When Ted Plantos died late in the winter of 2001 he left behind eleven poetry collections, two children's books, and a volume of short stories. What he did not leave behind was an established literary reputation; the academy had never recognized Ted and would probably not have approved of his writing. The question, then, is who was Ted Plantos?
Ted started life in the old Cabbagetown neighbourhood in what was then Toronto's working-class east end. As he grew up he saw his surroundings demolished. Half of his 'world' was bulldozed to make room for the poverty ghettoes in and around Moss Park and Regent Park while the other half became sand-blasted housing for the professional classes. This destruction of his native place stayed with Ted his whole life and forms the focus of The Shanghai Noodle Killing, the short story collection published mere months before his death.
His first collection, The Seasons Are My Sacraments, presented poetry written during the late 1960s and early 1970s. As might be expected, the book reflects the typical concerns of its era. It also reflects Ted's Catholic sacramentalism, another theme often in the background of his work. Apparent from his beginnings, and not unrelated to his sacramentalism, is a fierce love of both the inner city and nature. If Renaissance Christian writers ruminated about tensions between the Heavenly City and the Earthly City, Ted saw an antithesis between the Urban City and the Natural "City"¨be it in Muskoka, the Green Mountains of Vermont, or Wordsworth's Lake District. Len Gasparini (writing in Books in Canada) observed that Ted's "poems are often beatitudes." There is a religious feeling at the heart of many pieces.
In his middle period, Ted was involved with Milton Acorn and Robin Mathews in their venture, Steel Rail Educational Publishing. With Steel Rail he created the second and largest of his three anthologies of People's Poetry, Poems for Sale in the Street, a book that gathered together the work of such younger poets as Mary di Michele, Greg Gatenby, Gwen Hauser, and Robert Priest. At this time he published his most "Cabbagetown" volume of poems, The Universe Ends at Sherbourne & Queen, almost a poetic parallel to the stories in The Shanghai Noodle Killing. Although present throughout much of his poetry and fiction, social justice issues are particularly vivid in his work with/for Steel Rail. This is perhaps his best known period and one in which he was often viewed as a protegT of Acorn. For his part, Ted usually played the lamb to Acorn's tiger (as Ted observed himself in "Sitting With Acorn" in This Tavern Has No Symmetry).
But it is Ted's third period that truly sets his work apart from what has come to be seen as late-twentieth-century Canadian poetry. He transcended both the narrow ideologies of his earlier years ¨Trotskyism and nationalism¨as well as the existentialism that underlies political liberalism and literary post-modernism. This rejection of the zeitgeist went hand-in-hand with his adoption of the spirit of Romanticism as found in the works of Wordsworth, Coleridge, and Shelley. Like many other writers whose world-view was coloured by Catholic theology, Ted tended to write from his heart, not from his head. In one of Ted's finest poems, when Shelley is cremated on the beach his heart rises from the fire unscathed. Also from this final period come poems that grew from his study of Dante and Baudelaire. While these pieces certainly lack the attractive simplicity of "Stan's Complaint" (The Universe Ends at Sherbourne & Queen) and "John's Grill Boogie"(Mosquito Nirvana), they offer a thoughtful response to the impoverished spirit of modernity.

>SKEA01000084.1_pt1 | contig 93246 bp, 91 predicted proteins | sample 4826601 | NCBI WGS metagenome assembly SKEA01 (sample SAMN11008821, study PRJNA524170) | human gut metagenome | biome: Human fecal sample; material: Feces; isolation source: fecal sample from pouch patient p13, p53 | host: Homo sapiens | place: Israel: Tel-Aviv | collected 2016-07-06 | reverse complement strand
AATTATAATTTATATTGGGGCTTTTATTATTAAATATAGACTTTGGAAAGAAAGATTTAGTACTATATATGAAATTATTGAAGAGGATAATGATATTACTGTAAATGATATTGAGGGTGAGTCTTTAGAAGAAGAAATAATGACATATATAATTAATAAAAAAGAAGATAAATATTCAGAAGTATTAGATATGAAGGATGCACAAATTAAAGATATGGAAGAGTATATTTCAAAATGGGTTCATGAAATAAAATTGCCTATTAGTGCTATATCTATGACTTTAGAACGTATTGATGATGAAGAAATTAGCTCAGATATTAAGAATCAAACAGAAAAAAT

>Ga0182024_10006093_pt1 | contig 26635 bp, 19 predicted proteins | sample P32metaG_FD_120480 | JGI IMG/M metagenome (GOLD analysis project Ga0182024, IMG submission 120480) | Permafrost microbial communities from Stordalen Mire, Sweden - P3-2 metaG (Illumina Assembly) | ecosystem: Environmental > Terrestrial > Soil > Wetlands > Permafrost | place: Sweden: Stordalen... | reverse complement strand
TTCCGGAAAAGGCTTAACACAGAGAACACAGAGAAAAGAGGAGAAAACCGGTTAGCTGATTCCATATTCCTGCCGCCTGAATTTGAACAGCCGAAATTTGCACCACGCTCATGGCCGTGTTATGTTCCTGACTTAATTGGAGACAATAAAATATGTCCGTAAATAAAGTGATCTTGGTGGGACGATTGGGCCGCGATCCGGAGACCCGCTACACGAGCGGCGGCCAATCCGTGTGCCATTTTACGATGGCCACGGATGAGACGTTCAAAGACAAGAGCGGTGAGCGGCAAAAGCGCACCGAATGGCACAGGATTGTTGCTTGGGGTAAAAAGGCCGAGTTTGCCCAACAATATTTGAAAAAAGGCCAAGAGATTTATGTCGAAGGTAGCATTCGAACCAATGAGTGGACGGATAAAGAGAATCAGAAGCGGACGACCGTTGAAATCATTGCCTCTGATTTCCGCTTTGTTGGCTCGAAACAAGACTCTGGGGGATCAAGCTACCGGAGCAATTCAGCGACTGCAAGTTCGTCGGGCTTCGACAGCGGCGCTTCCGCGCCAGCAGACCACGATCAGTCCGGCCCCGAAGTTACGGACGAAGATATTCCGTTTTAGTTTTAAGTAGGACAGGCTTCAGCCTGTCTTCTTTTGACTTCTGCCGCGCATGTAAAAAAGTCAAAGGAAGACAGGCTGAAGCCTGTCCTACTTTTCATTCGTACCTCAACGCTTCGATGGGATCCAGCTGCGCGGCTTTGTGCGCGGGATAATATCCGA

Much of Ted's early work shows the influence of his mentors, Milton Acorn, Al Purdy, and other representatives of the People's Poetry movement. But this stanza from "Up All Night With Baudelaire", the closing piece in Daybreak's Long Waking: Poems Selected & New, could hardly have been written by them:
The deity of the poem, heaven gone to hell
What creator, celestial or otherwise,
can make luminous this farce of human earth
when all about the shattering planet, barbaric lust
bloodies all hope and buries forgiveness
with the bodies of the innocent and lost
Aside from the fact that the poem does not scan, it could have been written long before the twentieth century. By going back for inspiration to Baudelaire, Dante, and the great English Romantics, Ted gained access to a language and a spiritual vision denied most modernists.
The stories in The Shanghai Noodle Killing also come from Ted's final period. While they resemble the Cabbagetown poems of his time with Steel Rail, many display a maturity of understanding earned by years of study.
Bruce Hunter has called them "People's poetry in prose", and that is true; but the better pieces are more than that. In "Ragtown" (the Cabbagetown Ted grew up in) he has the old ex-boxer Scotty say "I know there's a human spirit, and we humans are not just organisms and machines. Our spirituality is all we really have. There is a poverty in society worse than any slum; the poverty of the spirit." Ted seeks to release that spirituality not in the eternal night of existential angst but by the light that falling on the book reveals words that are more than words. ˛
14 books/chapbooks by Ted Plantos:
1. The Seasons Are My Sacraments (poetry, 1972)
2. She Wore a Streetcar to the Wedding (poetry, 1973)
3. All the Easy Oils of Energy (poetry, 1974)
4. Vigil (poetry, 1976)
5. The Light Is On My Shoulder (poetry, 1977)
6. The Universe Ends at Sherbourne & Queen (poetry,1977)
7. This Tavern Has No Symmetry (poetry, 1979)
8. Passchendaele (poetry, 1983)
9. Heather Hits Her First Home Run (fiction for children, 1986)
10. At Home on Earth (poetry for children, 1992)
11. Mosquito Nirvana (poetry, 1993)
12. Dogs Know About Parades (poetry, 1993)
13. Daybreak's Long Waking: Poems Selected & New (poetry, 1997)
14. The Shanghai Noodle Killing (fiction, 2000)